However, to say that the dominant class alone tends to promote and practice hegemonic consciousness is an understatement. Even the proletariat is also aspiring for hegemonic control (Slattery 2003, p. 121). Gramsci never believed in the concept of “total indoctrination (Slattery 2003, p. 21). ” Ideological struggle will always come into place (Slattery 2003, p. 121). However, for dominance to be attained, consensus must be readily achieved (Slattery 2003, p. 121). In as far as Gramsci’s hegemony is concerned, achieving consensus is the most important ingredient (Slattery 2003, p. 121). Hegemony and Language Language plays an important role in Gramsci’s hegemony. Hegemony entails intricate processes that are central to developing different ideas and perspectives regarding how reality should be perceived and understand (Haugaard & Lentner 2006, p. 2). For each and every community, the presence of a “political actor (Haugaard & Lentner 2006, p. 42)” is always felt.
Therefore, if hegemony tends to reconstruct and modify bodies of knowledge to cater to a specific class, then the political actor must be able to achieve the authority of command in the language that he or she uses. The language alone can assure that dominance and control can be readily attained. Haugaard and Lentner (2006) mentioned that language and knowledge share a symbiotic relationship.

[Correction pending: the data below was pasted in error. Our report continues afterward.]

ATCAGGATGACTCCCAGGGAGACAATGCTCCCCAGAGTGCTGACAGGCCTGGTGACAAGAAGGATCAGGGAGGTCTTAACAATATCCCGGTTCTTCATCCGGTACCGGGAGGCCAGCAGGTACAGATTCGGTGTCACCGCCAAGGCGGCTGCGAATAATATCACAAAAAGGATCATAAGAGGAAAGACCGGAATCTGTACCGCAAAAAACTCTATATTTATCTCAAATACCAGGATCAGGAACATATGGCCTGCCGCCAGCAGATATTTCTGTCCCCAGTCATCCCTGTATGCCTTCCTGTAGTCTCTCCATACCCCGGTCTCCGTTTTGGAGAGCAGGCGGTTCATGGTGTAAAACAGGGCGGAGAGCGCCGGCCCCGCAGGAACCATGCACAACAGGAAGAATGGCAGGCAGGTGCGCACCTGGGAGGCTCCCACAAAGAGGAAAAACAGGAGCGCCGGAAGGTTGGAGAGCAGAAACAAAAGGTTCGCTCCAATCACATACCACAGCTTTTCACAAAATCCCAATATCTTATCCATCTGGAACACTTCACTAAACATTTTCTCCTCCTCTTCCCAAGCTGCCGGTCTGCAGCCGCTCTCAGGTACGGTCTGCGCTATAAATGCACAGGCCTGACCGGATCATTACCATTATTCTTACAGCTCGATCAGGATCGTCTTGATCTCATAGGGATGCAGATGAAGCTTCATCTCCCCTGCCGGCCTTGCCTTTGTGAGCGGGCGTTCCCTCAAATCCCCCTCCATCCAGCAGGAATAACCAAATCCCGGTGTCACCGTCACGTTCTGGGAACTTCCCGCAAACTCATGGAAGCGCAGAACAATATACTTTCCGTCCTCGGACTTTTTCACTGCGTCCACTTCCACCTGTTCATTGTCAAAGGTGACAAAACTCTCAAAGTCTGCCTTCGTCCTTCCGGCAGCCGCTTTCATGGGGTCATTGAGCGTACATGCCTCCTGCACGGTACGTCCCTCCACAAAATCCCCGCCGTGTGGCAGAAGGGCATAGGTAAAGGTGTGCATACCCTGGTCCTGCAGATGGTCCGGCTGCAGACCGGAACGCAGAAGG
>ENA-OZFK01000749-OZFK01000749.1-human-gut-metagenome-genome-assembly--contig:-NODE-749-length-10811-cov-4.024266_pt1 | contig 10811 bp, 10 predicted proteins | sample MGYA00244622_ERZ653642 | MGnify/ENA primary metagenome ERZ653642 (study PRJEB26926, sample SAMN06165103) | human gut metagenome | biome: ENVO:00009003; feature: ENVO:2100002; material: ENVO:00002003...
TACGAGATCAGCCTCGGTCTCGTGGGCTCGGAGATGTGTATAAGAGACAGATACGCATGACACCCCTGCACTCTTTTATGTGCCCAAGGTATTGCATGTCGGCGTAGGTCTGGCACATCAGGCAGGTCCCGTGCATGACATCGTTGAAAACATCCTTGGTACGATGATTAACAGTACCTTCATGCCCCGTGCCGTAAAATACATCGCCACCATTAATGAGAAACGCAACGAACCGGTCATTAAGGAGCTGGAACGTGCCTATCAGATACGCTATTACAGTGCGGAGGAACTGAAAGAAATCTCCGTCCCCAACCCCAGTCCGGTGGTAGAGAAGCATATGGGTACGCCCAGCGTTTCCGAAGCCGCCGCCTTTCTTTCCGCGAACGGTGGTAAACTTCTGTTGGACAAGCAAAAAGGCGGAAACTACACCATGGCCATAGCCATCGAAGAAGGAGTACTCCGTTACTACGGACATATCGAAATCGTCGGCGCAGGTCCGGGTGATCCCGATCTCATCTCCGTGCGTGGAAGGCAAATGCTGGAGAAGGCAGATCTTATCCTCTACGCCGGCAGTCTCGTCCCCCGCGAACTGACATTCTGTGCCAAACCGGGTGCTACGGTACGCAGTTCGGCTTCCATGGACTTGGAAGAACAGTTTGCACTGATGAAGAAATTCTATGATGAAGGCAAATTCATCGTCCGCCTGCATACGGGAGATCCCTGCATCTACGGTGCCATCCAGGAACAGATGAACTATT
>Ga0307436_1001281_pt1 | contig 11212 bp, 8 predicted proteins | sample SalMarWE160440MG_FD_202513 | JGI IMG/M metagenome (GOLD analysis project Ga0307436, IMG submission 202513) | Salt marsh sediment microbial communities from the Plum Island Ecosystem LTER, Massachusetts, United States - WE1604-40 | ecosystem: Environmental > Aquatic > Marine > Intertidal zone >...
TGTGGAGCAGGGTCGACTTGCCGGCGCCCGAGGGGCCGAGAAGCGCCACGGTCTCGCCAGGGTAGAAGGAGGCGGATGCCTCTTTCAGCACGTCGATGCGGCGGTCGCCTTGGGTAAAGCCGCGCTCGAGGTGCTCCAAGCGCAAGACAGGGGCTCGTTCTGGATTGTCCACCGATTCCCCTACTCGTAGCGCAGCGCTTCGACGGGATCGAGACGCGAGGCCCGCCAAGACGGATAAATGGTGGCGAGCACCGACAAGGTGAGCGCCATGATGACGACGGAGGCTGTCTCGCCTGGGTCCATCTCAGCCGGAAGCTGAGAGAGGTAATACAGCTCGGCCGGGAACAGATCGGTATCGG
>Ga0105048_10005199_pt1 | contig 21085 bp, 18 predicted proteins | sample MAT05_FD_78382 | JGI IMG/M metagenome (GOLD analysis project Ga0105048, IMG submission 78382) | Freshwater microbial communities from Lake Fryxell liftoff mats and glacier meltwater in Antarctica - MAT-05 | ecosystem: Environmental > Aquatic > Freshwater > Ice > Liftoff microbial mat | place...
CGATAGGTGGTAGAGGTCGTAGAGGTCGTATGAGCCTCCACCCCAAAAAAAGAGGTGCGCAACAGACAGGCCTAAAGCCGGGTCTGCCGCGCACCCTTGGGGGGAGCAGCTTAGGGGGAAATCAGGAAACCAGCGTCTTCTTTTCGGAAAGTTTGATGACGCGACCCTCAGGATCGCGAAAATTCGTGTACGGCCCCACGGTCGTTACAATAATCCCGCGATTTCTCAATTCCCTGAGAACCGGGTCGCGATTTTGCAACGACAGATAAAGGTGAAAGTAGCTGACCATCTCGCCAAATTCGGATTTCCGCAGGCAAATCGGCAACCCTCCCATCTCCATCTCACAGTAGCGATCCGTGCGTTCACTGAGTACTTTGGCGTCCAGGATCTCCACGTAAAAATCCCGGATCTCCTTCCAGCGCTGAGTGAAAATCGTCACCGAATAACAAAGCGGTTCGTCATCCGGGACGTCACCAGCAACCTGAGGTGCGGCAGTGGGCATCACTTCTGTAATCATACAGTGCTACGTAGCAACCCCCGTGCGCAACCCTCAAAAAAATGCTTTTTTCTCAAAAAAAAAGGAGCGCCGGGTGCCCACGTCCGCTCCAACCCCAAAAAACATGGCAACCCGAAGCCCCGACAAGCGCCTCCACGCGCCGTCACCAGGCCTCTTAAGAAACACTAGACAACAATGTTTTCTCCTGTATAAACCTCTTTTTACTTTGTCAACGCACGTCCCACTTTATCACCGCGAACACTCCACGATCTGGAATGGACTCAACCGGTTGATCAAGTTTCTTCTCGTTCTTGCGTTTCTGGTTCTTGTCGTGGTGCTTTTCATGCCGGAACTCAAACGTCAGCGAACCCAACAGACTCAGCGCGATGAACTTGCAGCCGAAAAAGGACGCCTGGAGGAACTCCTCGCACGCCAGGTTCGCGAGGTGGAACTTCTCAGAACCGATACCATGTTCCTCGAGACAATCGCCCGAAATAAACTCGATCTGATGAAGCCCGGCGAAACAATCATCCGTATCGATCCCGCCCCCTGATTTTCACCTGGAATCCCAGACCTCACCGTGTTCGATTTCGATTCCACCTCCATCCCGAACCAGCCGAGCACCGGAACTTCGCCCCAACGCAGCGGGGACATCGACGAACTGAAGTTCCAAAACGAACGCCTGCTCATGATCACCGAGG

Both of them are needed in modifying different views and beliefs. The two are one of the main reasons behind society’s continuous growth and development. But then again, one cannot deny the fact that for every society, there are forces that are constantly battling against each other. Thus, whoever has the capacity to attain language’s hegemonic side elicits a great potential of acquiring consensus (p. 42). Crowley (1995), to illustrate how hegemony is manifested through language, used the spread of the English language in Ireland in the 18th and 19th century (p. 42).
Crowley (1995) explained that during those times, English was then seen as the language of the so-called “refined (p. 42). ” English was then commonly used in business and commerce—in intellectual conversations and in scenarios wherein formality and status quo are readily observed and taken into consideration (Crowley 1995, p. 42). However, the Irish language, on the other hand, experiences the exact opposite. It was then seen as the language of “shame and backwardness (Crowley 1995, p. 42). ” It can be seen in here that the spread of the English language is something that is not readily imposed.